Out of BARGAINING Chips: China vs. U.S.A. – GAME On!

Playtime is over.

These are real money, real governments, and real consequences.

Donald Rumsfeld said it once, and my partner uses this phrase often as well: “There are known knowns. These are things we know that we know. There are known unknowns. That is to say, there are things that we know we don’t know. But there are also unknown unknowns. There are things we don’t know we don’t know.”

Rumsfeld knew back then what we know now: when you embark on a new adventure (like a war with Iraq), there are many things you cannot factor in.

These are the reasons most human beings stick with a routine. It’s called the “comfort zone,” and we all love it, no matter how much we are fans of surprises as well.

Making tough decisions is a gift, then, a skill, even an art since they require the individual to not only have confidence in themselves and in a higher force, but because it involves RISK.

We’ve come a long way since old man Rumsfeld called the shots in Washington, but we are still in Iraq, paying for his judgement mistakes.

Donald Trump was a real estate developer, back then and well before that, who took major risks in the NYC market, and it paid off big-time. He then lost it all, only to make it back again. His life is the definition of excessive confidence, trial and error, and risk-taking.

He was confident enough to run for president when it was considered a lame joke.

He won.

The unknown unknowns, which the establishment didn’t foresee as they counted the days until Hillary’s victory, were that there is a great disgust with politicians in America and the willingness of vegetarians to try meat has brought them a juicy man in office (a willingness of voters to go with the wild card).

Now, what’s next is the main course – the filet mignon.

Courtesy: U.S. Global Investors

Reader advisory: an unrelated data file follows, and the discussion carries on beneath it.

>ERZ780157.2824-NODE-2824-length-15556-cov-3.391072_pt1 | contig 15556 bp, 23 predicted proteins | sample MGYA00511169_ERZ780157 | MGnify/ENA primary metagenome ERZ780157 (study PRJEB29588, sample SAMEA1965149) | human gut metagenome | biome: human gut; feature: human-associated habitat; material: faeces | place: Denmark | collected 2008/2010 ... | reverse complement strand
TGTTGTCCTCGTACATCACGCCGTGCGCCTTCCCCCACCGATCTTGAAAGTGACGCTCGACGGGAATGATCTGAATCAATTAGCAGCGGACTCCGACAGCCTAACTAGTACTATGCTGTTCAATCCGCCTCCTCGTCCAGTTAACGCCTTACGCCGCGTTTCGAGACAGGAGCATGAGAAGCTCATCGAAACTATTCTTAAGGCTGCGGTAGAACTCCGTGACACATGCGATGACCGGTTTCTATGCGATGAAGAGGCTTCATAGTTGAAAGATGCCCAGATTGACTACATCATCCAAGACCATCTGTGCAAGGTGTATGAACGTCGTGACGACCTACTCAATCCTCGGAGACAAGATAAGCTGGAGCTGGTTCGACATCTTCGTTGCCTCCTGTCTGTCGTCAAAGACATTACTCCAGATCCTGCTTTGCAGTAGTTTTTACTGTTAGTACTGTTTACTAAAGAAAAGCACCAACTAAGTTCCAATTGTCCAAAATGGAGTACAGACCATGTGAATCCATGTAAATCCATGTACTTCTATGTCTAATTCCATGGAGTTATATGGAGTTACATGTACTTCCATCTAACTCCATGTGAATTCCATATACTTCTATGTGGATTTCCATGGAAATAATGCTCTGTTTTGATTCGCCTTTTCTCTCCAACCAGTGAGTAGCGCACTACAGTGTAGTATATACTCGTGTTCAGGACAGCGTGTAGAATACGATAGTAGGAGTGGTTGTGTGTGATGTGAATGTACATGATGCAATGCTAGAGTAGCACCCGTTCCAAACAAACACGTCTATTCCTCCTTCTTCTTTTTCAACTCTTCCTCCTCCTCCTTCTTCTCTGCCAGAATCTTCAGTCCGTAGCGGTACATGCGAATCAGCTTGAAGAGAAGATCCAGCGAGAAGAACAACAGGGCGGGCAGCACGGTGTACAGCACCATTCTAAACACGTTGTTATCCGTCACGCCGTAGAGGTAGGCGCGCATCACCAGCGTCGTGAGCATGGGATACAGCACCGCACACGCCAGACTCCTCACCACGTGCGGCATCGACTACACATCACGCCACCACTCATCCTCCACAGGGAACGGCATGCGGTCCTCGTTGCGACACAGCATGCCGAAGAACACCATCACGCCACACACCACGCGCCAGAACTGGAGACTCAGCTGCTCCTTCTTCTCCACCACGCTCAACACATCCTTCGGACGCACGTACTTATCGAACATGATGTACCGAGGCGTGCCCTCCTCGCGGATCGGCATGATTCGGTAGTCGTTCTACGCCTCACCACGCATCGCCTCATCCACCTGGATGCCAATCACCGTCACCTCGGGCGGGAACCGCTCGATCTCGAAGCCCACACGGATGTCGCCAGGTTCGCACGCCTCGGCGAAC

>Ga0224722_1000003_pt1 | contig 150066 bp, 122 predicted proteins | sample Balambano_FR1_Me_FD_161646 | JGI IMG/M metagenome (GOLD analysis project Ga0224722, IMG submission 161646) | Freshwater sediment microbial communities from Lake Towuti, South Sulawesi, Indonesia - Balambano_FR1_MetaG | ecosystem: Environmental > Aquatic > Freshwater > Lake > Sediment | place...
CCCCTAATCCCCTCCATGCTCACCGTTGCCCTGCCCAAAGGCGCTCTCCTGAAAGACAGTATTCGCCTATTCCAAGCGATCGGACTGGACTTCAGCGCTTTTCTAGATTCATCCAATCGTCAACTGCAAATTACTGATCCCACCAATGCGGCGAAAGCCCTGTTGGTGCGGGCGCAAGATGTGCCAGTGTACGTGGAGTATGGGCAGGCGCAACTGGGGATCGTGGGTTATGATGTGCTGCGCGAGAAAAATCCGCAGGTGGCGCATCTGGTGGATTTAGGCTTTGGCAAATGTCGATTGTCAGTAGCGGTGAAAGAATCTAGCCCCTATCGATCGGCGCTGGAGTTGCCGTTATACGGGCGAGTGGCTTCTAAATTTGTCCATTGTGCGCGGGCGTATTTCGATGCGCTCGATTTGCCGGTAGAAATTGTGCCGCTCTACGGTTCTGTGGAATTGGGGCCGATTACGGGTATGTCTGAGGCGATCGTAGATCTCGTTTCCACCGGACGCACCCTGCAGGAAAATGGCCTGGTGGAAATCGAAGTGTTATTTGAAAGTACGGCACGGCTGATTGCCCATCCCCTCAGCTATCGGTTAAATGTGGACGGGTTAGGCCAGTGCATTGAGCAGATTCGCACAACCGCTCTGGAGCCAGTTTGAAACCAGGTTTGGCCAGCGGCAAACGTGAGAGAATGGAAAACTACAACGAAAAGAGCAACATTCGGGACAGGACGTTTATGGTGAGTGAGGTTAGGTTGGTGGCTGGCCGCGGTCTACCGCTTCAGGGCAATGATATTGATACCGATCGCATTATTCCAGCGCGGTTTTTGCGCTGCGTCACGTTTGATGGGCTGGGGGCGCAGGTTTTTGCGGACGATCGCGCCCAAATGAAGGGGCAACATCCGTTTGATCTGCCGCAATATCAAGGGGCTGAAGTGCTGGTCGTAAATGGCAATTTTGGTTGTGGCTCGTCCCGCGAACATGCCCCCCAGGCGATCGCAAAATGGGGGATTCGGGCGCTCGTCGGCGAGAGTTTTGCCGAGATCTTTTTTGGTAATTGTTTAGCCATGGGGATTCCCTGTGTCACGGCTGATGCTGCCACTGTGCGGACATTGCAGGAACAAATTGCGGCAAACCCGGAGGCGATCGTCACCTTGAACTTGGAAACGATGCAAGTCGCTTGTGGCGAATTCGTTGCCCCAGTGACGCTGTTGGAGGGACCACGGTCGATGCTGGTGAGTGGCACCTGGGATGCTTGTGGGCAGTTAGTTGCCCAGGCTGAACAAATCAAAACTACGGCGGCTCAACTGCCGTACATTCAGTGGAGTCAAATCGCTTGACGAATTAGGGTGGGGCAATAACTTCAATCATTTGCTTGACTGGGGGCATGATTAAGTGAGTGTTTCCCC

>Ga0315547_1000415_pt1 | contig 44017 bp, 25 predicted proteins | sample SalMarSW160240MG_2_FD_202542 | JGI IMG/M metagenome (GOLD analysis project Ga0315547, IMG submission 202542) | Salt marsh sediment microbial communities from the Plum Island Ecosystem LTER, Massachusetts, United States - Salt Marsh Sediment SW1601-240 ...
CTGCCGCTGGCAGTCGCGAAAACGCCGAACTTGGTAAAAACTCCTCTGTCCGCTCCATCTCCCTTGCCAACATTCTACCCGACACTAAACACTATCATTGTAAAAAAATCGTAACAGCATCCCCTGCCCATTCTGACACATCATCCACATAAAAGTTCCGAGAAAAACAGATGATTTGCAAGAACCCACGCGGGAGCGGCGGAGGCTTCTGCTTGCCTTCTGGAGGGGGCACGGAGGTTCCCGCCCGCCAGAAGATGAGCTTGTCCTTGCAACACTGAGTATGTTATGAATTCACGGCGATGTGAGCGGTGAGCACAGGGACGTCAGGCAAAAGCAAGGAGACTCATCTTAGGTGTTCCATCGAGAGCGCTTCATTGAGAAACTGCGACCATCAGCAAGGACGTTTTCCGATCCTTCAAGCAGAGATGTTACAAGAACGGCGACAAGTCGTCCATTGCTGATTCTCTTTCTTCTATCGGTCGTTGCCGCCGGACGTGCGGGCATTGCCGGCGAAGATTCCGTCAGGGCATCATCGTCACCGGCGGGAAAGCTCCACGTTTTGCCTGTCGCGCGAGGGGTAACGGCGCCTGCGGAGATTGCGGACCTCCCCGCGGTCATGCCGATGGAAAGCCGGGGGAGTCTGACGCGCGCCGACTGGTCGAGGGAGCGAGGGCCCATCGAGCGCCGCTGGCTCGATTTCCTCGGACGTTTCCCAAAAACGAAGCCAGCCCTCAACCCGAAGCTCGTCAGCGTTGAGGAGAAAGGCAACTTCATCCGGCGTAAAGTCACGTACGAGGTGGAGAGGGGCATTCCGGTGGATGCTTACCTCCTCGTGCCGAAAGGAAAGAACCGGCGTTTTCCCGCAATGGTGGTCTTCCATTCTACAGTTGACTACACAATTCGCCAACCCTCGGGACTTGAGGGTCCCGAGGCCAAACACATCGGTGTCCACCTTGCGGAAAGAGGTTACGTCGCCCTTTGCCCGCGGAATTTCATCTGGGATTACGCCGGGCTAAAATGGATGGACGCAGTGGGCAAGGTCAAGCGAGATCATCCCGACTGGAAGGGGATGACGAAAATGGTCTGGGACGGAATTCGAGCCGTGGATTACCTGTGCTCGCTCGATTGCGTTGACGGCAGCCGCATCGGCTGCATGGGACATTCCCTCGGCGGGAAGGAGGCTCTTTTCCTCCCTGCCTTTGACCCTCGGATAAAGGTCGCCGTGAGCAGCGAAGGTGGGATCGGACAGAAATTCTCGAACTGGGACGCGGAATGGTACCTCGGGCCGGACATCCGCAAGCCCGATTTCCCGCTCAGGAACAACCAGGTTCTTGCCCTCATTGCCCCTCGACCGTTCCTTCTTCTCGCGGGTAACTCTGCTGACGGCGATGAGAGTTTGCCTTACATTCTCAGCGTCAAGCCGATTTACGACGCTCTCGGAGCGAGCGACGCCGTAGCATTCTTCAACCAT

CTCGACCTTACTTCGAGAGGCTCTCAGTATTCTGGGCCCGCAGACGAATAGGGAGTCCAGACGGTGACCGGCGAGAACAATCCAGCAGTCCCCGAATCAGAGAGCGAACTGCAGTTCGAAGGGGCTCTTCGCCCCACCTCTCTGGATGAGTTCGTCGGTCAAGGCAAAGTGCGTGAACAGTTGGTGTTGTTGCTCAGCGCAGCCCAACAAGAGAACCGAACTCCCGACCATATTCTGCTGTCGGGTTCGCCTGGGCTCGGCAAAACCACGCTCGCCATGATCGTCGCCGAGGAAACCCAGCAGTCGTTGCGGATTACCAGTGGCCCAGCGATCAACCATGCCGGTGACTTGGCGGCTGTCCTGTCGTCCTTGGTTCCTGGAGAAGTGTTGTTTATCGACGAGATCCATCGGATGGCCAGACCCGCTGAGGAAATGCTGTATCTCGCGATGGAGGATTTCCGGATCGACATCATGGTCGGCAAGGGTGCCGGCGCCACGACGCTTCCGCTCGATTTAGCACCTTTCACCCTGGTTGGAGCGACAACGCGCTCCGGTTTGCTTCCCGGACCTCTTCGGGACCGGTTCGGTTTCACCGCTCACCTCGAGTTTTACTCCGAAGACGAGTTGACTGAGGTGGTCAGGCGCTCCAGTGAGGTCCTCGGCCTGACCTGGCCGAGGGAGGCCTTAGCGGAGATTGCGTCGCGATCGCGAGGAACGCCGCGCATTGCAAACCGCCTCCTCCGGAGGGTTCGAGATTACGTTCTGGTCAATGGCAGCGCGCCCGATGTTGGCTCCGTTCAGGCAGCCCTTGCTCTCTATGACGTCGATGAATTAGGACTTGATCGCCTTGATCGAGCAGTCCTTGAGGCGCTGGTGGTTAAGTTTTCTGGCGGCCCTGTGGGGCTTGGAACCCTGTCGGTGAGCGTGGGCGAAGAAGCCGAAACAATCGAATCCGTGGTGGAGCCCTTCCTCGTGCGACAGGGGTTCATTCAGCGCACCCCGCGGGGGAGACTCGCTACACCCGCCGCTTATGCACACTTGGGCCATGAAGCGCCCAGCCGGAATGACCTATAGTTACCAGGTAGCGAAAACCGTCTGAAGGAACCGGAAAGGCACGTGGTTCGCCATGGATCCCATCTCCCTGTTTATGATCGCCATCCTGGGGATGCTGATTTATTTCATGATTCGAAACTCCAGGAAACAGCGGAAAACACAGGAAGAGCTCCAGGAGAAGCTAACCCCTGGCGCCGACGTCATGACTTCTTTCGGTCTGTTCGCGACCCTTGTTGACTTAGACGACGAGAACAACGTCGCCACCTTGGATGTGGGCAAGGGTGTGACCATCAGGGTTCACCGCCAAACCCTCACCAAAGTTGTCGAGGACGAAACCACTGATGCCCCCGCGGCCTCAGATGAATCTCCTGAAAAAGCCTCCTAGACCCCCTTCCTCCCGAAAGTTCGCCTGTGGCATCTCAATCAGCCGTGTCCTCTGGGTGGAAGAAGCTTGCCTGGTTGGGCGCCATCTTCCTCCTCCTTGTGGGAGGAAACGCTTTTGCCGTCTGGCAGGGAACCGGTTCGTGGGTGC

Yet, as you can see, the economy has reached such a well-developed stage that even record numbers coming out of the statisticians aren’t enough anymore. The market expected more, so the Surprise Index has fallen below zero.

Ray Dalio has officially called this the beginning of the war with China. He has turned bearish, but I remind you that the U.S. is booming, tightening, and just raising tariffs, which means that commodity prices could be heading much higher.

This comes at a point where the USD is overbought, commodities are at generational lows, and China is advancing their One Road, One Belt initiative.

To me, the next 6 months will determine how the next 5 years will be like.

We are in uncharted territory – there’s never been a more strenuous period since 2008.

It’s a pressure cooker, but I remind you that either we see a great new era opening up or this goes sour.

The cards are on the table – now we will see who is bluffing.

Best Regards,

Tom Beck
Research Partner, PortfolioWealthGlobal.com

Related Articles

Bending Time

The FED is desperately going to attempt to hold the line, but when it comes down to a choice between letting inflation officially run as high as 2.5%, or announcing rate hikes to block inflationary pressures – and risk blowing the stock market into smithereens – Jerome Powell has already revealed what he’ll do. On air, he has said that he’d rather let inflation overshoot.

Bending Time

Nothing scares government and central bank fat cats more than a Washington insider who moves into the private sector and exposes the corruption and fiscal mismanagement he sees in today’s highest ranks. Armed with information that few possess, such an individual is free to lead the cause against criminal activity – and stir up a lot of controversy in the process.

Bending Time

The economy, like all other aspects of life, is governed by cycles. These can last for years or even decades, and like the ocean tide, they will ebb and flow irrespective of human sentiment or fleeting whim. The best investors don’t try to fight it; instead, they’re keenly aware of the cycles and take their positions accordingly.

Bending Time

A big change happened in 1971 when the U.S. Government decoupled the dollar from gold and based it on “fiat”: a decree saying that these pieces of paper have value just because the government said so. Historians now call this event the “Nixon shock,” and for good reason – the federal deficit quickly doubled, stagflation hit, and the price of oil skyrocketed.